When Santa Monica Takes Traffic Surveys, They Slow Streets Down

8_18_09_olympic.jpgPhoto of Olympic Blvd. in Santa Monica via Friends 4 Expo

Recently, the City of Santa Monica completed a series of speed surveys on it’s streets, as required by state law.  The result might be a surprise to people that have followed the inability of the City of Los Angeles to maintain lower speed limits when these surveys are done.  In Santa Monica, fourteen street locations are seeing their speed limits lowered while speeds will be increased in only two areas: on
Colorado Avenue between Ocean Avenue and Lincoln Boulevard and on
Second Street between Wilshire and Colorado.

So what’s the difference between Santa Monica and the Valley?  The main difference is that the road design is almost completely different.  When I’m traveling down streets such as Ocean or Main, I can’t help but notice that almost every intersection has a marked crosswalk.  Several of the streets that are being slowed down have bike lanes, or at least signage encouraging cyclists to use the road. 

It’s true that some streets are seeing an increase in some areas, but that’s not a bad sign when one looks at the entire picture.  Santa Monica is controlling traffic flow by the way they design their streets.  They slow down traffic in many places and speed it up in a few others which will encourage automobile traffic away from the more pedestrian friendly areas.

That’s a process that will lead to slower traffic speeds and slower speed limits when the time comes to do a state-mandated traffic survey.

In the Valley, we’ve seen almost no efforts to control traffic speeds and then a helpless shrug of the shoulder when the community is outraged that they’re local streets are being made less safe by faster speeding cars.  The community may succeed in stalling the increases, but when the LADOT enlists the aid of the local division of the LAPD, who can’t use radar to enforce limits unless they comply with the survey, eventually the City Council approves the speed limit increases.  Over a dozen Valley Streets have had their limits increased, with more on the way.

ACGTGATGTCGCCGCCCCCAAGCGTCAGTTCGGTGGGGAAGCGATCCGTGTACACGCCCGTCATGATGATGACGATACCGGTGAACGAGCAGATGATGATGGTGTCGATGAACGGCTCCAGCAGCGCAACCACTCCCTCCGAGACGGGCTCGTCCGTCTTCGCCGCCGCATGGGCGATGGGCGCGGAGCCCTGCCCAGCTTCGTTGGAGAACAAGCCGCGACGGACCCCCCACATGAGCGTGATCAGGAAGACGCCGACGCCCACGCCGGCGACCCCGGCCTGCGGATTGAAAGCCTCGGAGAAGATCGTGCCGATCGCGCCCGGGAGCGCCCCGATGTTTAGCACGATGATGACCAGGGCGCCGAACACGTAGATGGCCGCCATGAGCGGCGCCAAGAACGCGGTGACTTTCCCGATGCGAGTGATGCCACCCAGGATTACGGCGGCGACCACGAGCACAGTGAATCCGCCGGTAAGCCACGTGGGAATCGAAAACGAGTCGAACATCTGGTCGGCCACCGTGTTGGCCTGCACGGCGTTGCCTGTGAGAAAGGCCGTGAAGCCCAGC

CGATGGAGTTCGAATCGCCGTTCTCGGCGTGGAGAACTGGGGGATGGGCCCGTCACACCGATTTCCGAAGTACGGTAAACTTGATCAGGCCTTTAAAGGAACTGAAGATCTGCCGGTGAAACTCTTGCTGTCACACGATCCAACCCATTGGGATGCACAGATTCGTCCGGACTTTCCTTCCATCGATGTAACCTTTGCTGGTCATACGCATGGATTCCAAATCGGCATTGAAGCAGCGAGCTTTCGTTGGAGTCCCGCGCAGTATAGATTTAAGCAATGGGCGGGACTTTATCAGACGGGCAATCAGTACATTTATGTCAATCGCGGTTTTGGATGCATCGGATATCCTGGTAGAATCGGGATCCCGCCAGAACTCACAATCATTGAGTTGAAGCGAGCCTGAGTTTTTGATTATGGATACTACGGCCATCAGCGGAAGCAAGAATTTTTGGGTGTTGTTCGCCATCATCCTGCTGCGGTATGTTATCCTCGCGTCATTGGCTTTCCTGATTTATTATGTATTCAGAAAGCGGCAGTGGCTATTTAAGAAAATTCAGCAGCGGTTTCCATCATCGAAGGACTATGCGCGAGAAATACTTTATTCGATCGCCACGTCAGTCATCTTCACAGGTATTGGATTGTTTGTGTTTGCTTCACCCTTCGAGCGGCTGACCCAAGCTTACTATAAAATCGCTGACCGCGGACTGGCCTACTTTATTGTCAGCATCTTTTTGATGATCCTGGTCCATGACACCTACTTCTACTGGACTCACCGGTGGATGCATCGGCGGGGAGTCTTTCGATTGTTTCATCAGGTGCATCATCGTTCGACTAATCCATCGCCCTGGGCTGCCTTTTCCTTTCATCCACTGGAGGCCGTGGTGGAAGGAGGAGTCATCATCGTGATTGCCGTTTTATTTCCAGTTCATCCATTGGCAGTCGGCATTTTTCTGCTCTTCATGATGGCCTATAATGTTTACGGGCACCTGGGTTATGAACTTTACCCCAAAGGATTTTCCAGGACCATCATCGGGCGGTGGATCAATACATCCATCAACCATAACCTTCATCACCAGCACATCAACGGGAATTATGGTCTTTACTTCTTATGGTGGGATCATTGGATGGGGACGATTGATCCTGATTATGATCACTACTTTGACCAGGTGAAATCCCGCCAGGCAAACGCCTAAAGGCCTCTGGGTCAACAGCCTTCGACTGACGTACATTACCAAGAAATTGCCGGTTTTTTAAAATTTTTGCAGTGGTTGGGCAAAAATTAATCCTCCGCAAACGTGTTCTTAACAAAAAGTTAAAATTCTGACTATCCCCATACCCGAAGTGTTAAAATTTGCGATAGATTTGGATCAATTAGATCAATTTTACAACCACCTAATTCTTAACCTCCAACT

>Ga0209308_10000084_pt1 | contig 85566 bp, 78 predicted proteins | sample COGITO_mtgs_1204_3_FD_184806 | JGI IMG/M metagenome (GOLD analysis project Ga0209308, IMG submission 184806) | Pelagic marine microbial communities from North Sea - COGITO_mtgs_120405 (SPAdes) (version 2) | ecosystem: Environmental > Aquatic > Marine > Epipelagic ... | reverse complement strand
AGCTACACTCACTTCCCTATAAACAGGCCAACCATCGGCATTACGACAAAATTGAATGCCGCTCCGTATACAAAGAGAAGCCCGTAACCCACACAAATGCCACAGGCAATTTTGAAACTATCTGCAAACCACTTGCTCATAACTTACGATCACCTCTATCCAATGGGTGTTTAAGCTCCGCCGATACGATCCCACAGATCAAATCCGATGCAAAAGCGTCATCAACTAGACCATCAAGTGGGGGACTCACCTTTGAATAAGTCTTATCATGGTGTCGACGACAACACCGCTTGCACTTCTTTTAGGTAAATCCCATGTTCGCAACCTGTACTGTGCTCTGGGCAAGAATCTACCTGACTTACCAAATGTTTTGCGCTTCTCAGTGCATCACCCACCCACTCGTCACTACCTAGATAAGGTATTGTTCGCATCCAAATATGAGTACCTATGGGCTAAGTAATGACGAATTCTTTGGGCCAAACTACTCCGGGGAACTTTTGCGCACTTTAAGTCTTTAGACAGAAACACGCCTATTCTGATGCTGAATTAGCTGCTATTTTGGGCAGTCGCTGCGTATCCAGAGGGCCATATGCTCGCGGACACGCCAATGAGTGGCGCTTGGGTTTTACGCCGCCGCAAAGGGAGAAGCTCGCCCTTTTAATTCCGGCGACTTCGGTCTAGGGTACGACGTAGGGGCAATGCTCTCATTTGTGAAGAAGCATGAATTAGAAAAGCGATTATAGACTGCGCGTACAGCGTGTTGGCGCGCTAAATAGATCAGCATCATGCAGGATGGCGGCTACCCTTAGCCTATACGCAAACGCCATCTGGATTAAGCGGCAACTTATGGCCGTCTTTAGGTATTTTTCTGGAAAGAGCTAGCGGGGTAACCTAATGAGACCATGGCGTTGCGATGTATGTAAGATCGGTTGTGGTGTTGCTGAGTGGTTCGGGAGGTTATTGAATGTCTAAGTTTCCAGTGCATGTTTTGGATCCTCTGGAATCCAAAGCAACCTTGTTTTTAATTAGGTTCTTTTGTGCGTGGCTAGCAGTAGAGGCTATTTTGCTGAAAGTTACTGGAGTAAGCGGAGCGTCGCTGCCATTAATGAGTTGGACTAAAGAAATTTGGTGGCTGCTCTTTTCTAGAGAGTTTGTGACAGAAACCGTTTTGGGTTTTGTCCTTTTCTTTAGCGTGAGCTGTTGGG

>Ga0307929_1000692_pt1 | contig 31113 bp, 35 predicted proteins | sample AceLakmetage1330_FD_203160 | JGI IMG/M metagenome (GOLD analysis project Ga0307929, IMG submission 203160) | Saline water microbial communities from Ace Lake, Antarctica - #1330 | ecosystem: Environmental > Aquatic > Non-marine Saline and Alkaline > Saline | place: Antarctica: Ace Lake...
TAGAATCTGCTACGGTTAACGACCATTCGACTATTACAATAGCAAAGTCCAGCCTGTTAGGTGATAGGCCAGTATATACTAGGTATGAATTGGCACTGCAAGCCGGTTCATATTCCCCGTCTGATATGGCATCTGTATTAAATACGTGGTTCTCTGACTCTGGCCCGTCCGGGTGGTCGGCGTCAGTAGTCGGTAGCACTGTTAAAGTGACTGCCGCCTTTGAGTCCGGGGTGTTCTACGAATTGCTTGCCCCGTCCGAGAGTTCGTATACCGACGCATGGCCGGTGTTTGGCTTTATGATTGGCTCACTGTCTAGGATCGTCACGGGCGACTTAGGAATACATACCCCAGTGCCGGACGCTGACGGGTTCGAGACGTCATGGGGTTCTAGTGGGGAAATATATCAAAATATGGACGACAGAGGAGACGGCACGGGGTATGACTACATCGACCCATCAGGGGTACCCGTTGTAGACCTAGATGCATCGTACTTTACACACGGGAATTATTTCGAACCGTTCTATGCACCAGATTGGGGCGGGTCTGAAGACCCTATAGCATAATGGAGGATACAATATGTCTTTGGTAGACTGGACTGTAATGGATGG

While the efforts of Assemblyman Krekorian to change the laws regarding speed limits are laudable, what would be better would be a culture change at LADOT to commit to designing roads that are built for all users.  A road designed for commuters, visitors and the local community will naturally see its speed limits maintained or lowered, even under the state’s somewhat inflexible law that allows speeders to set the speed limit.

As much as we can appreciate what the City of Santa Monica is doing, it’s not exactly a secret how to design safe streets.  Why just earlier today I read an op/ed in the Boston Globe that outlines such designs.  Maybe we should buy LADOT a subscription?

  • Winston

    The California law that mandates that speed be set at the nearest 5 MPH increment to the 85th percentile speed (with a couple of exceptions) is a very good law because it turns out that the speed limit doesn’t affect how fast people drive very much but the design of the road does. It is a much better idea to modify a street to encourage the kind of traffic flow you want than it is to post an artificially low speed limit and create dangerous differences in speed.

    Remember the problem isn’t the speed limit, it’s the design of the road.

  • jay